The first of the United States' manned flight programs, Project Mercury aimed successfully to place a spacecraft into earth orbit. Fabrication of the Mercury suits was started in 1959, and NASA selected the B.F. Goodrich Company for the task. The Mercury space suit was basically a modified version of the U.S. Navy's Mark IV high altitude pressure suit, with the most notable modification being an aluminized nylon outer layer to assist thermal control. Price: $8,000-12,000.
Flown Unites States flag, made of silk, 4 by 6 inches. Mounted on a 12 by 9 inch NASA certificate which reads: "This flag was carried to the moon by the crew of Apollo 12, November 19, 1969, Ocean of Storms." Price: $8,500-12,000.
Group of 31 duplicate color positives from magazines R-37 and S-40 in the astronauts' Hasselblad cameras, both single frames, and strips of varying sizes. July 21, 1969.1. Magazine R, 4 frames: 5437 (Tranquility Base), 5458 (Horizon, Thruster), 5528 (Neil Armstrong Inside Spacecraft), & 5551 (Thrusters, Seismometer, Laser Reflector). Price: $1,200-1,800.
Alexei Isayev specialized in small-scale, liquid-fuelled rocket engines for Soviet manned and unmanned spacecraft. The present engine is for a S-75 Dvina, a high-altitude, command-guided, SAM. Since its first deployment in 1957 it has become the most widely-deployed air defense missile in history. The missile came to the world's attention when an S-75 battery, using the newer, longer-range and higher-altitude V-750VN missile shot down the U-2 spy plane of Francis Gary Powers as he was flying over the Soviet Union on May 1, 1960. Price: $6,000-9,000.
White US Navy APH-6 flight helmet with single visor assembly, dark tinted visor, adjustable chin strap, styrene liner with leather pads, earcup assemblies and rubber communications cable. Sierra Engineering Co, size large, 1960s. Price: $3,000-5,000.
All Russian Soyuz flights carried a machete identical to the present one to assist the cosmonaut crew after a remote unscheduled landing. A versatile tool with the ability to cut brush and small trees, loosen soil, and defend against wild animals. Price: $500-700.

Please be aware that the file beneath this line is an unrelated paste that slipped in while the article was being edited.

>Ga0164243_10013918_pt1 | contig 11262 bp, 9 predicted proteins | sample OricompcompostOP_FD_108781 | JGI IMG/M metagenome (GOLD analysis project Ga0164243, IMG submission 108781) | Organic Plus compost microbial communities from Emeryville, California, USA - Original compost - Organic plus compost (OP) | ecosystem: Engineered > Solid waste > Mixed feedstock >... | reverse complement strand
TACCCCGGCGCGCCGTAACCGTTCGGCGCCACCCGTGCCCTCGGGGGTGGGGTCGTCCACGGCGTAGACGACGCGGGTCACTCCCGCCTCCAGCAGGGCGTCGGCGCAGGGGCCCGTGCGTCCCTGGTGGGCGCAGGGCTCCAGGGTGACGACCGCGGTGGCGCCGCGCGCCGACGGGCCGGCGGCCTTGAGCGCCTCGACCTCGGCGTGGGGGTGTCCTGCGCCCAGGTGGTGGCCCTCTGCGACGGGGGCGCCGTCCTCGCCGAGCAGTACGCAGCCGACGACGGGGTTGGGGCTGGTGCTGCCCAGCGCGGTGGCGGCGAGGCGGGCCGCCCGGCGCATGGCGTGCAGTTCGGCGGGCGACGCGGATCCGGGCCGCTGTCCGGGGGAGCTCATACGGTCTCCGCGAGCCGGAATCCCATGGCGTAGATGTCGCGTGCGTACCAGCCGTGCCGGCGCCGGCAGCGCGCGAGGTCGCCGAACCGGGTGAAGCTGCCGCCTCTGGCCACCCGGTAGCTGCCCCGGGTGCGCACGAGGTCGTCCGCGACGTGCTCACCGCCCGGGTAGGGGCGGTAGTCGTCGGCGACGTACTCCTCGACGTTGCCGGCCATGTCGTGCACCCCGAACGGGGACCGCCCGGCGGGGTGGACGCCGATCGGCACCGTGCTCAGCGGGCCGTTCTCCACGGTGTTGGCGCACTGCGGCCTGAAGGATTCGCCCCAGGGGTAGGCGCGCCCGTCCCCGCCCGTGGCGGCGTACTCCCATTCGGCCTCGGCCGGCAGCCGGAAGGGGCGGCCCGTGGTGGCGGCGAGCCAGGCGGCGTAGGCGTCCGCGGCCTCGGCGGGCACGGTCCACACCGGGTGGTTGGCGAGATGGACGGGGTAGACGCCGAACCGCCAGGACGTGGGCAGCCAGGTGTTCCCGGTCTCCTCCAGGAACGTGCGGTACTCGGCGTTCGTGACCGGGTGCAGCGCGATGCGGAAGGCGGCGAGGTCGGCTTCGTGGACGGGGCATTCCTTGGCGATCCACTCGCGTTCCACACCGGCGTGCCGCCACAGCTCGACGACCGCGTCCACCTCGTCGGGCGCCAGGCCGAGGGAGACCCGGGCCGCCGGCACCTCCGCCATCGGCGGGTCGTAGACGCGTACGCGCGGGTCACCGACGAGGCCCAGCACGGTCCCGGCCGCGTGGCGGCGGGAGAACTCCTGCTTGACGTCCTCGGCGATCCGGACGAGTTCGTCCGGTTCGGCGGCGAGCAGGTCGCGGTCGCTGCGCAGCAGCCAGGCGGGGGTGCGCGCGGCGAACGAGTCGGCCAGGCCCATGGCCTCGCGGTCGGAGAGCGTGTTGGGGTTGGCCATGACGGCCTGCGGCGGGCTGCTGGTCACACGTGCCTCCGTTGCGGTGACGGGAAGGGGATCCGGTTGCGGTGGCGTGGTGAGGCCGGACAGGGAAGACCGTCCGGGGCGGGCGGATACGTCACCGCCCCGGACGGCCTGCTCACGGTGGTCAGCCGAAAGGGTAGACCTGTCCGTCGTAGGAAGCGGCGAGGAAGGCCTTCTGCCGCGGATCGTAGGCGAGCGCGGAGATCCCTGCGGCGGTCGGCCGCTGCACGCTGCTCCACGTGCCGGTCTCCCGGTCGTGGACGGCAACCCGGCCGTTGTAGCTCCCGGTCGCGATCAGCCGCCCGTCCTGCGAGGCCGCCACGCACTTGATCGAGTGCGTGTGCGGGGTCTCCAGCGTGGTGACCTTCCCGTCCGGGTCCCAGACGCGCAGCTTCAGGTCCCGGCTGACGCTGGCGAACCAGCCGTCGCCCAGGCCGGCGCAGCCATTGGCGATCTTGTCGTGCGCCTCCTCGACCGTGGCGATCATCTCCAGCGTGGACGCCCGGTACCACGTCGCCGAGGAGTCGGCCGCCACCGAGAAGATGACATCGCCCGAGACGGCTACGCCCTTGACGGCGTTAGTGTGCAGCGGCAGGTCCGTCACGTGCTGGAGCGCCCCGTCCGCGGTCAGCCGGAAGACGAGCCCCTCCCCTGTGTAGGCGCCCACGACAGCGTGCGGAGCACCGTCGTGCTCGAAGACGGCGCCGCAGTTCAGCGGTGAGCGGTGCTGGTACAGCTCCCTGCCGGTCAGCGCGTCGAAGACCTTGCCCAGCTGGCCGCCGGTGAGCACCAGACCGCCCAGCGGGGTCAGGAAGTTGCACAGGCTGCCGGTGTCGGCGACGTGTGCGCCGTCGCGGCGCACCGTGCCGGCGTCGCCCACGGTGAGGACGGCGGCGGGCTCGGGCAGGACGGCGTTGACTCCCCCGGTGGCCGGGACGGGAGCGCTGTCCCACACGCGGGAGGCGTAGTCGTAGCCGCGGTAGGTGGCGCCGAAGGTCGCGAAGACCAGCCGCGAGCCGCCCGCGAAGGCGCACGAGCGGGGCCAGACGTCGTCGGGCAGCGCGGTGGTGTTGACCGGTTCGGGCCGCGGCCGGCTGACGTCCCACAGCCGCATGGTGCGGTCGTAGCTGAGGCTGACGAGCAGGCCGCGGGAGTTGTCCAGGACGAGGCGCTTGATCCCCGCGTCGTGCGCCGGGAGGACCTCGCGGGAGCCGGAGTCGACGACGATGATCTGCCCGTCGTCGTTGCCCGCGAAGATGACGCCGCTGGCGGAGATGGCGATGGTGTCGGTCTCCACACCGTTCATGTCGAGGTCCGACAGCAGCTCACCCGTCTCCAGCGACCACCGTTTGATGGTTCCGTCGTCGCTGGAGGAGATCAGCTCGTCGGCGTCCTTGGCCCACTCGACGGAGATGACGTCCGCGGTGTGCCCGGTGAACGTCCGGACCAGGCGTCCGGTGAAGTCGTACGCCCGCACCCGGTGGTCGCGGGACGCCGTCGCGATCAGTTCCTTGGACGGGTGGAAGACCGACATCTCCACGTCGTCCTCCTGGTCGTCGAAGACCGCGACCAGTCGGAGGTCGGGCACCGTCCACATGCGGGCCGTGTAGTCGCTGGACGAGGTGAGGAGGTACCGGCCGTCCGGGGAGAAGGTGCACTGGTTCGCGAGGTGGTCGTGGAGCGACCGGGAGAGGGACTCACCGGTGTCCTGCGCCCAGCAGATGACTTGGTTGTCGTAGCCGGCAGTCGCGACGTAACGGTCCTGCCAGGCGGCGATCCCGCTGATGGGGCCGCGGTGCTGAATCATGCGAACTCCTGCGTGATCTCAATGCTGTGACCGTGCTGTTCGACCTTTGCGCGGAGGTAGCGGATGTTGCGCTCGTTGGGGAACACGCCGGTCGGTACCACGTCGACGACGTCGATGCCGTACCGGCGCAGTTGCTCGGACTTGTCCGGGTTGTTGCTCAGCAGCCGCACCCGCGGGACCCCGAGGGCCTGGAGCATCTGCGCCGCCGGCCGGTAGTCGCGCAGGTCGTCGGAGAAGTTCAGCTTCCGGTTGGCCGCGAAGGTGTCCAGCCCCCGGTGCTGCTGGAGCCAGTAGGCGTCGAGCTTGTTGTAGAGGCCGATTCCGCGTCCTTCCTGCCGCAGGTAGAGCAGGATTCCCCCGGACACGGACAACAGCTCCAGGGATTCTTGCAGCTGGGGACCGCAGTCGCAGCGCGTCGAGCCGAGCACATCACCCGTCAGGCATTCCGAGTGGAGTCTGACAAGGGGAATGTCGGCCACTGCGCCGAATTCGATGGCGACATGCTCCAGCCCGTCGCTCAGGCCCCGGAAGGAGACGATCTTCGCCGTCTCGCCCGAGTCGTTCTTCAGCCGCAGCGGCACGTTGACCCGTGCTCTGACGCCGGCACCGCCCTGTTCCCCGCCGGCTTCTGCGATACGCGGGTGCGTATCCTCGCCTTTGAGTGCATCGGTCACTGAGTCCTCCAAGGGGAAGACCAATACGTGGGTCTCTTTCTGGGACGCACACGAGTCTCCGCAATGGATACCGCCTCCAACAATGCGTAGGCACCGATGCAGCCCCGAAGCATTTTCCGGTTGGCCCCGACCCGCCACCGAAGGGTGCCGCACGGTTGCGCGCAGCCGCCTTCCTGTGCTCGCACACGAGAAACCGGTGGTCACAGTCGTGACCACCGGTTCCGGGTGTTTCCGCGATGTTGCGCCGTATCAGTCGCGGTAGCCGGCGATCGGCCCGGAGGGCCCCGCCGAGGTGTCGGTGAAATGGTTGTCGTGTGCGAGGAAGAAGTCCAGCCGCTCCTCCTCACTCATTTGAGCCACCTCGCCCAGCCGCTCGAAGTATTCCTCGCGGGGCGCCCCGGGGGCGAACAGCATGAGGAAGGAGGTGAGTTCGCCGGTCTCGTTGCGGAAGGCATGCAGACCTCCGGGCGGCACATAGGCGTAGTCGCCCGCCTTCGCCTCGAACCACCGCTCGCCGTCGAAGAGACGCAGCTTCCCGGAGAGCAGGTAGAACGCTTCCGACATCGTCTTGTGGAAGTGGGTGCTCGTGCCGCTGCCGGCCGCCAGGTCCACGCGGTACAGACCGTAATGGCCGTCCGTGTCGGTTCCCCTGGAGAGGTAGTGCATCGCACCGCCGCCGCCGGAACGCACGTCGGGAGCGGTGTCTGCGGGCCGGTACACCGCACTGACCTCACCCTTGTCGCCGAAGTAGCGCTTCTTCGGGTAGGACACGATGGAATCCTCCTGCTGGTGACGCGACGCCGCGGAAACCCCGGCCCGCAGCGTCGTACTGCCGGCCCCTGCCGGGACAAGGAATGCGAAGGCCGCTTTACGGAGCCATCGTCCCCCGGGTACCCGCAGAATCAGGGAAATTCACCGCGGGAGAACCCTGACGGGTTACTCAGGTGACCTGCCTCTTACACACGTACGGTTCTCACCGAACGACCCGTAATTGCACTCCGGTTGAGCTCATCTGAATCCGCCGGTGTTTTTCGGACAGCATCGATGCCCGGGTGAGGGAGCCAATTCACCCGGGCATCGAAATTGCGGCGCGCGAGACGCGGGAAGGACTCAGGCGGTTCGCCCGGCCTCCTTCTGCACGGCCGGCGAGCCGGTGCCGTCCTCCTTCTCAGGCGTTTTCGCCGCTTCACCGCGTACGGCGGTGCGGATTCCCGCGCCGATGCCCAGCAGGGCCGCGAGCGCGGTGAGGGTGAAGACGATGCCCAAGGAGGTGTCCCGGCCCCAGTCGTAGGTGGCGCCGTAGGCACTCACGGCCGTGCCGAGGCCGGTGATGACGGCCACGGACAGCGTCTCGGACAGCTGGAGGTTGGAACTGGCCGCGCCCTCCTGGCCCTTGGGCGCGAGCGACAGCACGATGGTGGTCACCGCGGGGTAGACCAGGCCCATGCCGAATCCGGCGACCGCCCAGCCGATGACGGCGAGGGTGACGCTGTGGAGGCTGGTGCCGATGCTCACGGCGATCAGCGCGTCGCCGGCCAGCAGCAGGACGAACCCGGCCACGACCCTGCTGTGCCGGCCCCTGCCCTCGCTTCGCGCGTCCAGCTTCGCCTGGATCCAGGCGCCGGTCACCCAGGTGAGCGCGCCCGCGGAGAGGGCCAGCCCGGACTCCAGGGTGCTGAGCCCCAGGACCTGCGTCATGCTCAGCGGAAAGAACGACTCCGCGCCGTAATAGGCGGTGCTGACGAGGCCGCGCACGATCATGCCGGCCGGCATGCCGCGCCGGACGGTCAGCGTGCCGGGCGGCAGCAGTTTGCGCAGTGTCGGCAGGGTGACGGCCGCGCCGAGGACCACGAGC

Located directly below the pilot's right arm, panel R2 contains controls for engine power, boiler power, hydraulic main pump pressure, Auxiliary Power Unit pre-starts, hydraulic circulating pumps, Auxiliary Power Unit fuel tank valves, and boiler nitrogen supply amongst others. Price: $2,000-3,000.
Made from aluminum alloy, with titanium fittings and fasteners, the 8½ feet tall this is the largest piece of the landing gear assembly. Price: $5,000-7,000.
Crew emblems for all Apollo, Skylab, and ASTP missions. These cloth emblems are noted for their detailed artistry and exceptional quality of the official NASA crew designs. The Apollo 12 through 17 emblems have hallmarks in the form of their respective mission number "hidden" in the embroidery. Price: $1,500-2,000.
This is perhaps the only lunar surface ring sight still in private hands. Price: $20,000-30,000.
One of three control panels for the TORU docking system on MIR, which consisted of a sensor board, a PU PBS control panel, and this, the PVK Control Panel. Together, these three devices, along with a tv monitor and joysticks, were responsible for the manual docking and undocking of spacecraft attached to the space station. Price: $4,000-6,000.
First edition of the first volume of this cosmonaut-produced journal, signed by the first man in space, the first woman in space, the first person to conduct an EVA and the first cosmonaut to fly in space twice. Price: $1,500-2,500.
Space mementos including spacesuits, control panels, and one cosmonaut survival machete are among 300 of space memorabilia being auctioned off in the Space History sale at Bonhams on April 8.